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Finding Face Exposure on GH2
  • New to the camera.
    With video cameras, I usually expose faces to 75%IRE, using zebras set to 75.
    How can this be done on the GH2. Record Highlight is locked at 100%, no? I've never used a Histogram and will study it if that's what people use for accuracy.

  • 65 Replies sorted by
  • You can't do this on the GH2. The 'zebra' function isn't a traditional zebra, it simply flashes overexposed areas white. You can use the histogram and a 18% gray card to fill the screen and show the skin tone level.

  • I'm not sure, but what about spot metering, aiming for the skin and dialing in a white histogram?

  • An 18& gray card and spot metering works pretty good too. I use it sometimes, but I find the best way to me is to use a light meter.

  • I use spot meter all the time. My default.

  • For me the easiest, quickest (default) is to keep the GH2 on spot and hit whatever's about 18% grey in the shot I'm shooting, realizing of course that the spot follows the auto focus as well. So when using the touch screen- I touch for focus to frame and see the shot; then touch for exposure; then touch for focus again and then shoot. Focussing manually you can just touch your old spot metre all over the place and giggle.

    But it's very subjective. Personally I don't find the histogram as helpful as I had hoped. It tells me what my eyes already can see in the LCD, which for me is pretty good for lighting but useless for focus. But if I was actually lighting a scene (and not just shooting what's in front of me) then I'd use an incident light metre.

    But if I had to pull focus, well, I'd either pray, buy a monitor and all that, or hire a guy in a team as part of a crew that deserves to be paid as well as the catering truck that's required to feed 'em!

    So I prefer the prayer option, obviously, knowing that if I was to ever screw up I can always run away and cry, believing that some kind of entity beyond the somewhere and when might love me anyways. Maybe

  • 18% gray card + spot metering then what?

    Set one of Custom WB Preset 1/2/3/4 on the gray card?

  • I have a gray scale card with 20 steps. It has A mark on step 0 (100%), M mark on step 7 (65%), and B mark on step 16 (20%).

    On GH2 with spot metering, M mark gave the most dynamic range. Set EV to 0 based on the M mark. Then EV reading on the skin was 1 1/3 which is my target.

  • When using an 18% gray card, remember to compensate by 1/2 stop. DSLRs are calibrated for 12% gray.

  • That's a 1/2 stop -open- . (Drat, need even more light...)

  • Don't over think it. Since I was a kid shooting Kodachrome I just took a reading off the back of my hand (white guy with a tan = 18% grey)

  • Sure. That said, with the DR and low light noise/banding of a GH2, I often find it's better to shoot gray for reference and color correction but push the exposure as far as possible to the right on the histogram until just the smallest specular highlights are clipping.

    It all depends on the shot, but the thing to remember is that you can expose the shot the way you need and bring the footage back into like in color correction. The gray card or color bars can also be a post-production tool.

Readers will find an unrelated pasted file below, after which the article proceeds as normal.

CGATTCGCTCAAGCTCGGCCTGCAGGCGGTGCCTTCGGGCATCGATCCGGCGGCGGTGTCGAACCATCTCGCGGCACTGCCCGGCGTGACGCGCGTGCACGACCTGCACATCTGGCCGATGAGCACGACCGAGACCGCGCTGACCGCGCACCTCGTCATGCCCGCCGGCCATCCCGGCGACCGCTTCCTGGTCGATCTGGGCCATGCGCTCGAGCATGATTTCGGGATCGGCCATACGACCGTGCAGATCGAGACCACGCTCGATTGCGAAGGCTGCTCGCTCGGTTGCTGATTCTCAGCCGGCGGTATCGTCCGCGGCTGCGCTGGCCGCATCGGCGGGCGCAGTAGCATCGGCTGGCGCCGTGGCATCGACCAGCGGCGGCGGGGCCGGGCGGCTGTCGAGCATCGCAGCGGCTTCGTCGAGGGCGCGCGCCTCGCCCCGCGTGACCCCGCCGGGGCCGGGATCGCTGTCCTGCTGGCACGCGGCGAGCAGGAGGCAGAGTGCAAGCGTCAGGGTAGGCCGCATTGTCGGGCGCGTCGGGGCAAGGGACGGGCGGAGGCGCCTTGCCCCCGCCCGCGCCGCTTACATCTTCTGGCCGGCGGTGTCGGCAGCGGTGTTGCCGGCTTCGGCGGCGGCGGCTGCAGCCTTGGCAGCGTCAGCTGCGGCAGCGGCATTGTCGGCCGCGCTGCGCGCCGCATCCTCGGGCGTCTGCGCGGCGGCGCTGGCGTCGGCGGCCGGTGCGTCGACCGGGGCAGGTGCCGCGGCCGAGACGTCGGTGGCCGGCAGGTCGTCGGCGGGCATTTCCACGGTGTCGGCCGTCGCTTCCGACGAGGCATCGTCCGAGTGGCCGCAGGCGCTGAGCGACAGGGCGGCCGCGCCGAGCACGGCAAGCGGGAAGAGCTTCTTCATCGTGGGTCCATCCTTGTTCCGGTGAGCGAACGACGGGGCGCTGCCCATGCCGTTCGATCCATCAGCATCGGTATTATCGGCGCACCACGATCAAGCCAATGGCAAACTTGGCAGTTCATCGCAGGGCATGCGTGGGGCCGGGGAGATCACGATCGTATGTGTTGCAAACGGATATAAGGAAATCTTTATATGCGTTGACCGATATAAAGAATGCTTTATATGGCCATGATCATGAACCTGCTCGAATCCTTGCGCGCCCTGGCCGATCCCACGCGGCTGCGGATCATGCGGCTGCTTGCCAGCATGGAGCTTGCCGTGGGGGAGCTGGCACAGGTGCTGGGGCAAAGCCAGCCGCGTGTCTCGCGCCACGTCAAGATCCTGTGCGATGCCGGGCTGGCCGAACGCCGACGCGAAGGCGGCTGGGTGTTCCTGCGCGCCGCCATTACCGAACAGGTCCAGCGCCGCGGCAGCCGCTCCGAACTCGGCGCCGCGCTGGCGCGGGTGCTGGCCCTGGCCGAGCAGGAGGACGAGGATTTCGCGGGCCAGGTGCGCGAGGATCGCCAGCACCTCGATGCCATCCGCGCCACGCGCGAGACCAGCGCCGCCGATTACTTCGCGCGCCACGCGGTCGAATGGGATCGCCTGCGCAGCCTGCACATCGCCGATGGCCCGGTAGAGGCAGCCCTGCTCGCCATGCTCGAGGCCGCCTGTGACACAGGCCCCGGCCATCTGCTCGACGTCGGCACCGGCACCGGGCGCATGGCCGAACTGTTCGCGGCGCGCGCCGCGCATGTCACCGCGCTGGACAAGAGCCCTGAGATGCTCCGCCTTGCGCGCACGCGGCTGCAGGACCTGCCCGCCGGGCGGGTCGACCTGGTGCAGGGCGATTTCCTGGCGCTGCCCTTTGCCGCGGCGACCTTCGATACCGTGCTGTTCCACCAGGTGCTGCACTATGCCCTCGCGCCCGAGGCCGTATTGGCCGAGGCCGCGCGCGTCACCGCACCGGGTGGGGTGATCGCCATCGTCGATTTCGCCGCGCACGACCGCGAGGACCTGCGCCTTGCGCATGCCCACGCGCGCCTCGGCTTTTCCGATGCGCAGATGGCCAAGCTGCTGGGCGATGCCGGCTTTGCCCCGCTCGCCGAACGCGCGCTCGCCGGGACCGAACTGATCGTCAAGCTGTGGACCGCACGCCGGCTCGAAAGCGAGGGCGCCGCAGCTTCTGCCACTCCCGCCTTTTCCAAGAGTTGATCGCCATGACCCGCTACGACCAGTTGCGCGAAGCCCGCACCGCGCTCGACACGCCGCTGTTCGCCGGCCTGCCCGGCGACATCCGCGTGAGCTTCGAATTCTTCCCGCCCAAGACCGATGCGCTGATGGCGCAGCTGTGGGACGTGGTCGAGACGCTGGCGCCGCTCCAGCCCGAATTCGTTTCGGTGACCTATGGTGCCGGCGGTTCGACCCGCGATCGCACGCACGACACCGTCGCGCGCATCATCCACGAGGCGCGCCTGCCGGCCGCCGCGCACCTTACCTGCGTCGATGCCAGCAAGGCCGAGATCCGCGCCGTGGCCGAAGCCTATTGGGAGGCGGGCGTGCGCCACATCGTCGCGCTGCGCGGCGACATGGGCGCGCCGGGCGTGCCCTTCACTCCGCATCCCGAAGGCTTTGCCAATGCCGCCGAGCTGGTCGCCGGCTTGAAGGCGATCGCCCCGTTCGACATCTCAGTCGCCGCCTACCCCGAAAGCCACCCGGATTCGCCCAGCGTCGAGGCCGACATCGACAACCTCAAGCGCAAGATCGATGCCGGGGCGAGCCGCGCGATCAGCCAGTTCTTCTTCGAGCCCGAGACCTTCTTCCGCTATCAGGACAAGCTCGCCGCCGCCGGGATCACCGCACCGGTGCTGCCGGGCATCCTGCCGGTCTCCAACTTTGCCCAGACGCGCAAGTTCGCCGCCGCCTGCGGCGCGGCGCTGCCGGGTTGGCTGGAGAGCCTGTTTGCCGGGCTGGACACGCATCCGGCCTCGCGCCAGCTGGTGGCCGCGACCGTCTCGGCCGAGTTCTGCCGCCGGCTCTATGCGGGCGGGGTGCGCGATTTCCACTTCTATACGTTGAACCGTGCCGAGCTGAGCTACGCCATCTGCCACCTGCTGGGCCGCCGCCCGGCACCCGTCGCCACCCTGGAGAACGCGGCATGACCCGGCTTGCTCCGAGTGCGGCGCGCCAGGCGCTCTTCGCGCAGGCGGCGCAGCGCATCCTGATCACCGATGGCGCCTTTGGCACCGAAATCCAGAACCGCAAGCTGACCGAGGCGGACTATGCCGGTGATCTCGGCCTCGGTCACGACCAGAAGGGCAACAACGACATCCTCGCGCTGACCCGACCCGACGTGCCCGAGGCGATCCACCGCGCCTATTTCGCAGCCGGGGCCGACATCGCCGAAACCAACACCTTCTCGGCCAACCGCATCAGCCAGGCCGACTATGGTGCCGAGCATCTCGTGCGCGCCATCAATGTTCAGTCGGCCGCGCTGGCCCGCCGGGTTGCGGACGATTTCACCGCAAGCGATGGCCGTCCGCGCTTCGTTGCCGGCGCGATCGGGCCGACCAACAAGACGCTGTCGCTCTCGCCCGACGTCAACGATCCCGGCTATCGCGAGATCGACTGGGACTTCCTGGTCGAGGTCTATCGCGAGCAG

• Actually that's pretty good idea... to record gray/color cards.

    About the highlight clipping, yes it depends.

  • Basic question, so bear with me - when exposing using a grey card, is exposure correct when the histogram turns white?

  • @mrbill

    Deliberately overexpose, then see what color it turns. Whatever is the opposite is your answer.

  • I have been approaching the same way I do stills. I shoot a short test then play back in camera and check the histogram there, I guess it's a bit long winded but I find the active histogram confusing. I would be interested to hear others thoughts on this.....

  • I try to get my skin tones (or subject areas) within EV0 to EV+1 1/3, and keep the highlights under EV+3 and shadows over EV-3.

    If the shadows are under, I need to light, if the highlights are over, I need to block. If I can't light, or block, I choose which ever option is best; crush, blow or push, which depends on the scene.

  • Anybody else finding that the new hacks throw the in-camera meter off by an entire stop? +/-0 on gray card reads 40% on waveform monitor in every film mode except nostalgic, which reads the appropriate 50%....or did I miss this on Quantum? It seemed to be accurate on Quantum, but Sedna is a full stop under using spot meter mode, filling the frame with the card, and adjusting till meter reads 0.

    same results in both tungsten and sunlight

  • @shian Yeah, I noticed it, too. Not sure it started with Sedna or earlier. I kind of think GH2’s metering is a bit wonky (to put it mildly).

  • @shian and @Mr_Moore

    I have just tested it and it is at 40% with +/-0 on gray card.

    What should be the correct value in Waveform?

    1306 x 803 - 528K
  • ...and here is one underexposed by one stop.

    1295 x 809 - 507K
  • +/- 0 should be 50%. Turns out its a DSLR camera thing. Every DSLR does it. I'll cover the specifics in the CG Film School. It's a different curve on every film mode. Nostalgic boosts shadows and mids so that it reads 50. But highlights blow really fast above 70.

    U also have to angle your gray card correctly to get an accurate reading.

  • Cinema film mode doesn't seem boosting the shadow.

  • Cinema doesn't. Cinema actually lowers the shadows but retains highlights better.

  • @Shian

    Thank you and what should be the correct angle to get the correct reading? Also, I was under the impression 18% grey cards should fall at exactly at 46%. Does this mean I have to overexpose by +- 1/3 or +-2/3 depending on the situation.

  • basically, yes. I usually go with 2/3.

    The angle should bounce the brightest light (or the sun, if illuminating the subject) into the lens.